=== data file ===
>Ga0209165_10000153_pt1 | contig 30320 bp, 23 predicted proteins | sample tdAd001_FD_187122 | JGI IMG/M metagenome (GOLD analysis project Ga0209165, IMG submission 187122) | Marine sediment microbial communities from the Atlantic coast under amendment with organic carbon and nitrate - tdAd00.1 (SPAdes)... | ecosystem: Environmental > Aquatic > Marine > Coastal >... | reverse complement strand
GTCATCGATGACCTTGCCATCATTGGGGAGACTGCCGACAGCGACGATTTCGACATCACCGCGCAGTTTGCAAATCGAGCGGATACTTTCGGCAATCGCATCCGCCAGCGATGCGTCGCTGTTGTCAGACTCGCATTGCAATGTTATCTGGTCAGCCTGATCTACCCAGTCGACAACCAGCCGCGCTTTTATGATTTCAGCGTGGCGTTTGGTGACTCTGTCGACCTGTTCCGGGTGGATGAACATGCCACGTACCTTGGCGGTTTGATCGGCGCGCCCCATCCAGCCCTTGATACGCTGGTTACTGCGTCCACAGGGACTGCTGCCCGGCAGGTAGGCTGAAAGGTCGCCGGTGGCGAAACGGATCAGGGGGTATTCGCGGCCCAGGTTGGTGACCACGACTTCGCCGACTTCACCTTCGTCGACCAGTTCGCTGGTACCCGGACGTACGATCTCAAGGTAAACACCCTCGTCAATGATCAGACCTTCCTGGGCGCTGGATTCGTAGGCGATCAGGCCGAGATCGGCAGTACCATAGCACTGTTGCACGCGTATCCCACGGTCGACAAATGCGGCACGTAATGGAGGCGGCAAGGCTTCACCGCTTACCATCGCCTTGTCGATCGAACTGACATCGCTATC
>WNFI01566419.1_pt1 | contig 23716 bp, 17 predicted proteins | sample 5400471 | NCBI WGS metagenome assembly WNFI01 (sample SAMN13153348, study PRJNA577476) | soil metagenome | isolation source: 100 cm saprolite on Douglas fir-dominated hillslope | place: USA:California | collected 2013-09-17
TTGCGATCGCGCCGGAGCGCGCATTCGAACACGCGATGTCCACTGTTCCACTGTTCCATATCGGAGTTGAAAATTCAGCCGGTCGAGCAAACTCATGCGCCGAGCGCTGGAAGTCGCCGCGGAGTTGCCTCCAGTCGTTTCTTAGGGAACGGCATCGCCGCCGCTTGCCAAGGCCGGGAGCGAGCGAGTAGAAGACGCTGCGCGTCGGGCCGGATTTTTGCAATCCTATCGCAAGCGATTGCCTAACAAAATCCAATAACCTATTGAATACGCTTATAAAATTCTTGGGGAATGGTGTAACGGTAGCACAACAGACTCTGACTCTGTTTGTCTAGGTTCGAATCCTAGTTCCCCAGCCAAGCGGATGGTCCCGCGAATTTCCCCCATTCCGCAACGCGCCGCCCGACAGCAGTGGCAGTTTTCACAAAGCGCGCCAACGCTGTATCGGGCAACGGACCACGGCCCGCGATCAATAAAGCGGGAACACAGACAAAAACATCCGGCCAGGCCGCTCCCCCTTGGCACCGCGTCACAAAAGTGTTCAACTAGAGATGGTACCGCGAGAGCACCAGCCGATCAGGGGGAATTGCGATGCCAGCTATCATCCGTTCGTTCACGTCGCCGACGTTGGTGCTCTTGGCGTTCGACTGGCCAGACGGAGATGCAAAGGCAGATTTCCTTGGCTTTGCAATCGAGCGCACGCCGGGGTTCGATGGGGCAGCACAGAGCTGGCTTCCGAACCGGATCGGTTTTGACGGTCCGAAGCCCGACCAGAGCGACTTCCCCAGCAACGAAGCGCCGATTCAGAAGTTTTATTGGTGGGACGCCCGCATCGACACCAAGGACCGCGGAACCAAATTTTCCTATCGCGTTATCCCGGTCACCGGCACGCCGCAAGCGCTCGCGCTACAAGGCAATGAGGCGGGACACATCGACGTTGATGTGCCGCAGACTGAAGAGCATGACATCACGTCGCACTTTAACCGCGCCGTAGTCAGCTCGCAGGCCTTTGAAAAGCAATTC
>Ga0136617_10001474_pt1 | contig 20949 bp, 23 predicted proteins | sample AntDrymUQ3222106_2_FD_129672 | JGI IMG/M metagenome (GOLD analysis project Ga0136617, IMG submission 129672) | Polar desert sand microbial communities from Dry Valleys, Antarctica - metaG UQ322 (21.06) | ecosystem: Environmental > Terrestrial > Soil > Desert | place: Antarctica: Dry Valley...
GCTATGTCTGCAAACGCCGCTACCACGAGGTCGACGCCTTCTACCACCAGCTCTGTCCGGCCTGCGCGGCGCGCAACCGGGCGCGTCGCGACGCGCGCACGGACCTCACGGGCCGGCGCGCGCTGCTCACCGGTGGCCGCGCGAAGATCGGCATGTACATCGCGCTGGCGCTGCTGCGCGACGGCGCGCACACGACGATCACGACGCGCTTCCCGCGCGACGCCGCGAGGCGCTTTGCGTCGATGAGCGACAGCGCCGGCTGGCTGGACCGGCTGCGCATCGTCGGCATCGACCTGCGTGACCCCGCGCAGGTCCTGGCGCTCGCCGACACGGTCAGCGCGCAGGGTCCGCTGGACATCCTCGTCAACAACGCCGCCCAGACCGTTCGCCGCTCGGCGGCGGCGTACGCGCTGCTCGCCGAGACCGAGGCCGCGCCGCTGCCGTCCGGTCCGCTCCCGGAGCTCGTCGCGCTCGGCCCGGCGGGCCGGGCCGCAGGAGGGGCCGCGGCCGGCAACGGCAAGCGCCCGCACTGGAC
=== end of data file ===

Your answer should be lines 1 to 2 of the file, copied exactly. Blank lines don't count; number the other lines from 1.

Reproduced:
>Ga0209165_10000153_pt1 | contig 30320 bp, 23 predicted proteins | sample tdAd001_FD_187122 | JGI IMG/M metagenome (GOLD analysis project Ga0209165, IMG submission 187122) | Marine sediment microbial communities from the Atlantic coast under amendment with organic carbon and nitrate - tdAd00.1 (SPAdes)... | ecosystem: Environmental > Aquatic > Marine > Coastal >... | reverse complement strand
GTCATCGATGACCTTGCCATCATTGGGGAGACTGCCGACAGCGACGATTTCGACATCACCGCGCAGTTTGCAAATCGAGCGGATACTTTCGGCAATCGCATCCGCCAGCGATGCGTCGCTGTTGTCAGACTCGCATTGCAATGTTATCTGGTCAGCCTGATCTACCCAGTCGACAACCAGCCGCGCTTTTATGATTTCAGCGTGGCGTTTGGTGACTCTGTCGACCTGTTCCGGGTGGATGAACATGCCACGTACCTTGGCGGTTTGATCGGCGCGCCCCATCCAGCCCTTGATACGCTGGTTACTGCGTCCACAGGGACTGCTGCCCGGCAGGTAGGCTGAAAGGTCGCCGGTGGCGAAACGGATCAGGGGGTATTCGCGGCCCAGGTTGGTGACCACGACTTCGCCGACTTCACCTTCGTCGACCAGTTCGCTGGTACCCGGACGTACGATCTCAAGGTAAACACCCTCGTCAATGATCAGACCTTCCTGGGCGCTGGATTCGTAGGCGATCAGGCCGAGATCGGCAGTACCATAGCACTGTTGCACGCGTATCCCACGGTCGACAAATGCGGCACGTAATGGAGGCGGCAAGGCTTCACCGCTTACCATCGCCTTGTCGATCGAACTGACATCGCTATC